With just a few more training runs before the London Marathon on 24 April, the last thing anyone needs is a running injury.

As a physiotherapist in Petersfield, I’ve seen a lot of these injuries, mostly due to people pushing too hard, or not preparing their lower limbs properly. Research indicates there’s at least a one-in-five chance of picking up a running injury every time you go out.

You can avoid most problems by using the 10% rule: only increase your running training – either time or distance – by 10% a week.

Have a look on my website for advice on preparing your body and strengthen your lower limbs for injury-free running.

And, whether you’re a beginner, or you’re training for your umpteenth marathon, here are my tips for avoiding the most common injuries for runners:

Runner’s Knee

This is a common injury, mainly caused when the kneecap comes out of alignment. It’s often aggravated by running down hills. You can avoid it by strengthening your hip and buttock muscles and the tendons and muscles supporting the knee.

Stress Fractures

A small crack in a bone causing pain when you put weight on it, most likely in the tibia (shin) and metatarsals (feet). It’s more common in women than men because of hormonal differences and not eating enough calories and it can be avoided by using the 10% rule.

Shin Splints

Pains running along the shin bone, shin splints often occur after too sharp an increase in training. People with flat feet or high arches and those training for their first marathon are most likely to develop shin splints. Stick to the 10% training rule, but if you feel shin pains, rest immediately and use ice and anti-inflammatories.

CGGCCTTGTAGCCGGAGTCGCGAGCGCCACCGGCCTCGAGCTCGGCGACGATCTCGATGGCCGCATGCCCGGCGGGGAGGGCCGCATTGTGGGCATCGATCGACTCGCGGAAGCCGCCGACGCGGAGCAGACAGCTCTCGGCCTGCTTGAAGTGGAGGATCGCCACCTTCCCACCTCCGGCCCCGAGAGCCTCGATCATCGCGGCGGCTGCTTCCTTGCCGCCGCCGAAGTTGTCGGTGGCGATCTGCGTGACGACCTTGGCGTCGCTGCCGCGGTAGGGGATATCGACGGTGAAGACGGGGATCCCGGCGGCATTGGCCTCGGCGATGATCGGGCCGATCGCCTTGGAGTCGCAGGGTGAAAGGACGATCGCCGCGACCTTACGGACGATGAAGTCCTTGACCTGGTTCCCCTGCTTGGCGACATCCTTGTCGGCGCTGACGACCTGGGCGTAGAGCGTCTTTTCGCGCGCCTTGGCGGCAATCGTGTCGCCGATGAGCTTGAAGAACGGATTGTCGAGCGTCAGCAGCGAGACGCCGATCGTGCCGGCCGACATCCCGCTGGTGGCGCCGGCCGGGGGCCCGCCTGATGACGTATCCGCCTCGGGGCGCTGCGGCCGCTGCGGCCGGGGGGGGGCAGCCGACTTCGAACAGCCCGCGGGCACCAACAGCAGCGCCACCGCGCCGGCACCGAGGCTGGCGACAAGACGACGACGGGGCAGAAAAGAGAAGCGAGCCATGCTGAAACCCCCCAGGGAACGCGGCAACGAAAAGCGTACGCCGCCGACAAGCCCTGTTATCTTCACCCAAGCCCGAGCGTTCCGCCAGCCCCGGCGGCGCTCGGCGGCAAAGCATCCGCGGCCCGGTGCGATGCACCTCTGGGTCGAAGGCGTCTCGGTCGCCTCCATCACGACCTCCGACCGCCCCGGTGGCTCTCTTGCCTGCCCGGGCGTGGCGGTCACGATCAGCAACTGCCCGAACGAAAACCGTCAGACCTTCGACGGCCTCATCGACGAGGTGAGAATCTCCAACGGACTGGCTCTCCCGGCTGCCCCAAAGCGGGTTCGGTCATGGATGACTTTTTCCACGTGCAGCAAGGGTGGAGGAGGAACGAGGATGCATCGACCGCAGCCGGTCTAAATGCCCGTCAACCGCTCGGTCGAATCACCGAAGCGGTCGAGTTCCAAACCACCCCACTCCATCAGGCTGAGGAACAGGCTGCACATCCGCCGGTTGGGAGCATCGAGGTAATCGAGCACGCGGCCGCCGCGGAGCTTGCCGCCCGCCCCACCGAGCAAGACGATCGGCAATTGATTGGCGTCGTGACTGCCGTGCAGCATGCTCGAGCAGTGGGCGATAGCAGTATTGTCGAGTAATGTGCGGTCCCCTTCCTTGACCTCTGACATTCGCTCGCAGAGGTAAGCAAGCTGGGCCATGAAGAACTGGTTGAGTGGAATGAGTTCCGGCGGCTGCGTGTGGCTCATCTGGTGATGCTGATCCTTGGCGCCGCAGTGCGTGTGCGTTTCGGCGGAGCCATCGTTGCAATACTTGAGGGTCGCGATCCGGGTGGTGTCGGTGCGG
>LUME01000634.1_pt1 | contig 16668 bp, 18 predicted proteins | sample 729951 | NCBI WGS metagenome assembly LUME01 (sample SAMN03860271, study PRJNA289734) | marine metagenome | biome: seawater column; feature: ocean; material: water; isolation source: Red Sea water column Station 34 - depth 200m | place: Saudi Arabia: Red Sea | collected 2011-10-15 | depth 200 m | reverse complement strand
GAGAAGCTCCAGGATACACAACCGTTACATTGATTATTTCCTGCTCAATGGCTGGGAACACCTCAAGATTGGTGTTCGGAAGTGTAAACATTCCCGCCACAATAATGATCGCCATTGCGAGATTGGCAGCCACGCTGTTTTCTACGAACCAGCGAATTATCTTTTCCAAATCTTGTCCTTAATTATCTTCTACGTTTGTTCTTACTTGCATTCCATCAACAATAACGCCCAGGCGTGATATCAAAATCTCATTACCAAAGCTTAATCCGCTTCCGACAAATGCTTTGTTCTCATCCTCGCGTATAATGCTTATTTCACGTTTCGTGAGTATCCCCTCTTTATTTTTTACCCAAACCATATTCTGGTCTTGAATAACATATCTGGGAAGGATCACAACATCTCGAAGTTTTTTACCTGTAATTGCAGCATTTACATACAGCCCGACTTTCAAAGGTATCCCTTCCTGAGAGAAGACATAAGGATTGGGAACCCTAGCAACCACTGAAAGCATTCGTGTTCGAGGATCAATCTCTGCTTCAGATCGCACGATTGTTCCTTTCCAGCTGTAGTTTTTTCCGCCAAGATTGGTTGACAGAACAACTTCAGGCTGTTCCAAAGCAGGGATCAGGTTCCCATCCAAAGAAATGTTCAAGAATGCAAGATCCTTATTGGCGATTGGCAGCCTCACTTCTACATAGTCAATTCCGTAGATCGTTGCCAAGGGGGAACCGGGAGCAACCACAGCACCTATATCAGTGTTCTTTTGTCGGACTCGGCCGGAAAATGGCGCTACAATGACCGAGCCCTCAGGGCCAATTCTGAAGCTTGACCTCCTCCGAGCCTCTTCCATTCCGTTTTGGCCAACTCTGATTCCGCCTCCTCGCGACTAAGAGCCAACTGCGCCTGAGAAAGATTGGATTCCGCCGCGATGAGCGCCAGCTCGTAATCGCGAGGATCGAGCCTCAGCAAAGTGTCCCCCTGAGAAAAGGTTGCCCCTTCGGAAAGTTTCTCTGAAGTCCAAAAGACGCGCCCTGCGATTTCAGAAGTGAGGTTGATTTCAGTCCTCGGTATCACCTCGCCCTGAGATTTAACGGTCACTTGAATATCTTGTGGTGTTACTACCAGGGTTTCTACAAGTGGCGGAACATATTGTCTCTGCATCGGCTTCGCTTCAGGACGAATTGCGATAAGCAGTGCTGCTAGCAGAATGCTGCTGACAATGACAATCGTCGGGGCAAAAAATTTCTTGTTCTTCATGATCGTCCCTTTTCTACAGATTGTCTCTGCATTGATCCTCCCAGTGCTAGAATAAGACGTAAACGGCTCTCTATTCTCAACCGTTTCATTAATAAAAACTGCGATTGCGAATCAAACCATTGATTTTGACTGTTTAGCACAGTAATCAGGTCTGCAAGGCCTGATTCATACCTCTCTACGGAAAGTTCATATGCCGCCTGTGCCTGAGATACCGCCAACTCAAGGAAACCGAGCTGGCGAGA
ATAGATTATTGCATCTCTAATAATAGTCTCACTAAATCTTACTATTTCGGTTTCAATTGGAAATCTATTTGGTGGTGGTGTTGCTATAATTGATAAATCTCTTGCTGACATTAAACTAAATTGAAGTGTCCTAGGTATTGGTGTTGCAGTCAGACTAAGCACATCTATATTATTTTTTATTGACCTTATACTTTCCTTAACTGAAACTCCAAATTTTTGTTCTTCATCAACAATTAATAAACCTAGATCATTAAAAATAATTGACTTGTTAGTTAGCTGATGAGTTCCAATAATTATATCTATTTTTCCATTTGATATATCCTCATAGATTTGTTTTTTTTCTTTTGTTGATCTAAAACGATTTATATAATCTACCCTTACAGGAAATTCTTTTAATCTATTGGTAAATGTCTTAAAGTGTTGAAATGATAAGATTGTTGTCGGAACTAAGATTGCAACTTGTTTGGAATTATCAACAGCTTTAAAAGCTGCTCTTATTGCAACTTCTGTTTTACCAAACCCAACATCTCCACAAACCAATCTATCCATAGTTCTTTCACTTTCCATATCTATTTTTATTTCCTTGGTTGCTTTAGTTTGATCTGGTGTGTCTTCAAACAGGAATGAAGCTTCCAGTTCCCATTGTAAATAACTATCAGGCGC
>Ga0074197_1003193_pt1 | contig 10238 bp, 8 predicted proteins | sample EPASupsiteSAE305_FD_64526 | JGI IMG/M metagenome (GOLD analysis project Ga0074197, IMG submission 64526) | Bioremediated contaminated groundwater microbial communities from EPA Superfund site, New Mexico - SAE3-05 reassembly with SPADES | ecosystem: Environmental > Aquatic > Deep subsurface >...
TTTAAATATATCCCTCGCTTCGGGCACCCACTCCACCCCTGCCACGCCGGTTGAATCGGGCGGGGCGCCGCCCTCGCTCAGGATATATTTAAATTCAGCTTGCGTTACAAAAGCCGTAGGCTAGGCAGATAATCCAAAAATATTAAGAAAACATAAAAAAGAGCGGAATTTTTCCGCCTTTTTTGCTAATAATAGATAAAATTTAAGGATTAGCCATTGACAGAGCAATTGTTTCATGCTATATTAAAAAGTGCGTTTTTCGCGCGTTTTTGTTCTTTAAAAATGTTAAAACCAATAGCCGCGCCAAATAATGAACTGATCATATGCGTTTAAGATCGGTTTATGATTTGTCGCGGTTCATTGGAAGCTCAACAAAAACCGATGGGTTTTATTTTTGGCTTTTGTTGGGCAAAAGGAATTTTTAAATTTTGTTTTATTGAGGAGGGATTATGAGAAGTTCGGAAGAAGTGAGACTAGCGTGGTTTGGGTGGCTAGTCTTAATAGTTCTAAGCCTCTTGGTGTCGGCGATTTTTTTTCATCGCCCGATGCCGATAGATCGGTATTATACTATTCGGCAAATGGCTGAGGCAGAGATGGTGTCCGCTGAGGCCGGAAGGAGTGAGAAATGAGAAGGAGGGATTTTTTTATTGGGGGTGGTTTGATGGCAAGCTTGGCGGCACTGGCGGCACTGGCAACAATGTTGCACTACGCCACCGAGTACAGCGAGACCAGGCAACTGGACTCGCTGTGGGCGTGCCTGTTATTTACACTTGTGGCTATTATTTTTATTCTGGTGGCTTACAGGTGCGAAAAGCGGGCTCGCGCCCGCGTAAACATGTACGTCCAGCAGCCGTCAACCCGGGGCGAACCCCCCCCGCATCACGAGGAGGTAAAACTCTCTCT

Achilles Tendinitis*

Inflammation of the large tendon that runs down the back of your lower leg, causing pain and stiffness, especially first thing in the morning. It can be caused by increased activity on tight or weak calves. Give the Achilles tendons a good stretch before running, but also use strengthening exercises.

*Actually, the Achilles tendon doesn’t become inflamed but is subject to wear and tear. Being pedantic, it should really be called Achilles tendinosis, but most people call it tendinitis.

Muscle Strains and Tears

Usually caused by tight, short muscles or muscle imbalances, eg if the quads at the front of your thighs are stronger than your hamstrings at the back. Muscle tears commonly affect hamstrings, quads, calf and groin. A physiotherapist helps to restore muscles to normal length with stretching exercises and massage and to strengthen weak muscles with appropriate exercises.

Iliotibial Band (ITB) Syndrome

The ITB is a thick band of tissue running along the outside of the thigh from the hip to the knee. If your ITB is tight, repeatedly bending and straightening the knee will rub it against the thigh bone and cause irritation. It’s common among runners with weak hip and buttock muscles, flat or pronated feet or a leg length discrepancy. Try strengthening exercises such as lunges or step-ups.


If you’re taking part in the London Marathon, then good luck. But no matter why you run, good preparation and sensible training can help avoid injury so you can enjoy a great way to exercise.